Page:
By Steven Tavares.
The future of the Eden Health District is again being threatened. Legislation authored by Assemblymember Rob Bonta that intends to force the public agency to spend at least 80 percent of its operating budget on health care services passed an assembly committee Wednesday, 5-0. Thebill was referred to the Appropriations Committee.
“This is, in my view, a good government bill,” Bonta told the Assembly Local Government Committee Wednesday afternoon. “Their spending is upside down with a supermajority being spent on administrative overhead.” Bonta’s legislation would require a 80-20 split between health care services spent on the community and administrative costs.
Bonta believes, at most, the district is spending six percent of its budget on health care services, and often times much less. “If you’re in health care you should be spending your resources on health care,” he added.
Bonta acknowledged the introduction of his bill earlier this year followed several discussions with the health care district over its spending and obligations to San Leandro Hospital. “Those conversations have not been fruitful,” Bonta told committee members. In the end, he said of the district’s value to the public, “It doesn’t seem that the community is getting the right end of that bargain.”
Public officials in Alameda County and San Leandro have voiced strong opposition over the past year to the Eden Health District’s insistence it is no longer liable for helping subsidize operations at San Leandro Hospital, which it once owned, but eventually lost to Sutter Health following a protracted and costly legal battle. Sutter eventually settled and transferred ownership of the facility to the quasi-county-run Alameda Health System.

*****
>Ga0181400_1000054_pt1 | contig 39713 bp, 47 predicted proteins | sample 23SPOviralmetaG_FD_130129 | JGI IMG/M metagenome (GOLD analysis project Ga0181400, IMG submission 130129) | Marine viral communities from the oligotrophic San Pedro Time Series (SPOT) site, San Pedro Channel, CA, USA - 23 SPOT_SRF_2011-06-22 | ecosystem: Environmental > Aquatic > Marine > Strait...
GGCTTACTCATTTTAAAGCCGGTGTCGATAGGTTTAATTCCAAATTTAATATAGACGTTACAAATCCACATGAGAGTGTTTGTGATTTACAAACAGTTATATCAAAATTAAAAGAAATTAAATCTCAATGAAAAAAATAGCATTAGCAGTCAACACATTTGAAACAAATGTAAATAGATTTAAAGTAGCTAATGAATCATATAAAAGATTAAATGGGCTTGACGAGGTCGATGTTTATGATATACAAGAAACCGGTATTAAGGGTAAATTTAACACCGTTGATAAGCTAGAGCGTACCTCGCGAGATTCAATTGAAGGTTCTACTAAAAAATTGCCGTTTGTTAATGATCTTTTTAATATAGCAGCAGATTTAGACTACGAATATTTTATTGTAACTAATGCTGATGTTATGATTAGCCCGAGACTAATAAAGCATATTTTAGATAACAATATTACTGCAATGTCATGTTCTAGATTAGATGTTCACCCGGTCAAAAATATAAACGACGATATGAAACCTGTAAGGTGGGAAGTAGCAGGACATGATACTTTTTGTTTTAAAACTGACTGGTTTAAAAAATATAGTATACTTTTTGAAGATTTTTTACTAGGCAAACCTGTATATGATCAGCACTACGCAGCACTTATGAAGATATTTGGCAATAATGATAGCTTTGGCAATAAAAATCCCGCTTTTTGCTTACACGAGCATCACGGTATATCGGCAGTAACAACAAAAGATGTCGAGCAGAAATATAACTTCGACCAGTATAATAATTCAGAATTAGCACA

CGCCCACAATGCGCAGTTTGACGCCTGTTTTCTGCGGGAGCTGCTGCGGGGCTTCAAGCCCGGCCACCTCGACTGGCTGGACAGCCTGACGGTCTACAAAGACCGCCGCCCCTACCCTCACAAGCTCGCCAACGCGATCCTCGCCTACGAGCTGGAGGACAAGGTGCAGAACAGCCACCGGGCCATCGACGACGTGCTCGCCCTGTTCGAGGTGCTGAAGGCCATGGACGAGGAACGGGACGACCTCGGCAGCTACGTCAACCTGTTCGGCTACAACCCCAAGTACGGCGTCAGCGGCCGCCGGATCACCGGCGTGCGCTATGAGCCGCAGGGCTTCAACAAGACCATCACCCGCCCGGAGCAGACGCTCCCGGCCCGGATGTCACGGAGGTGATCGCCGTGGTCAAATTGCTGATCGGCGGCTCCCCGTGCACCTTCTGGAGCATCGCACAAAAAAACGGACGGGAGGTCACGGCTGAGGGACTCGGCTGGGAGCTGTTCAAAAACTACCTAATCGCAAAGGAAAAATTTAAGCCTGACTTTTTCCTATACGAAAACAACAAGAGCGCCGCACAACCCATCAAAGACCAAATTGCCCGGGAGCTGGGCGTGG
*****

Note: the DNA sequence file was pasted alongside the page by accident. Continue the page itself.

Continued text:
With the loss of the community hospital, the Eden Heatlh District,, formerly named the Eden Township Healthcare District, no longer operates a hospital in the district that covers San Leandro, unincorporated Alameda County and Hayward. Alameda County Supervisor Wilma Chan and San Leandro Mayor Pauline Cutter have sharply criticized the health care district for not spending enough of its budget on health services and instead, they argue, on employee salaries and overhead.
Eden Health District officials say the long legal fight with Sutter Health and its own struggle to survive as a government entity has precluded them in the short term from offering health care-related grants to local community groups.
San Leandro Mayor Pauline Cutter also testified before the committee Wednesday. She implored the Eden Health District to continue paying a portion of the costs for running San Leandro Hospital, but unfortunately legislation is needed to force them to comply.
Roxanne Lewis, an elected member of the Eden Health District Board of Directors testified the district has already paid $50 million since the beginning of its lawsuit with Sutter Health to successfully keep San Leandro Hospital open. The bill, she said, also usurps local control when dealing with special districts. “What this bill is trying to do is destroy district resident’s rights,” said Lewis. “I feel like this is a money grab by local people to shore up some bad decisions in the past.”
“Sounds like you have a problem with your health care district,” Susan Talamantes Eggman (D-Stockton) told Bonta. Eggman chairs the Assembly Local Government Committee. Another bill, authored by Hayward Assemblymember Bill Quirk on the subject of the Eden Health District’s future is currently in the same committee.
However, Quirk’s Assembly Bill 2471 deals with the dissolution of the district through legislative means. Eggman said the two bills cannot be mended, but strongly urged Bonta to find common ground.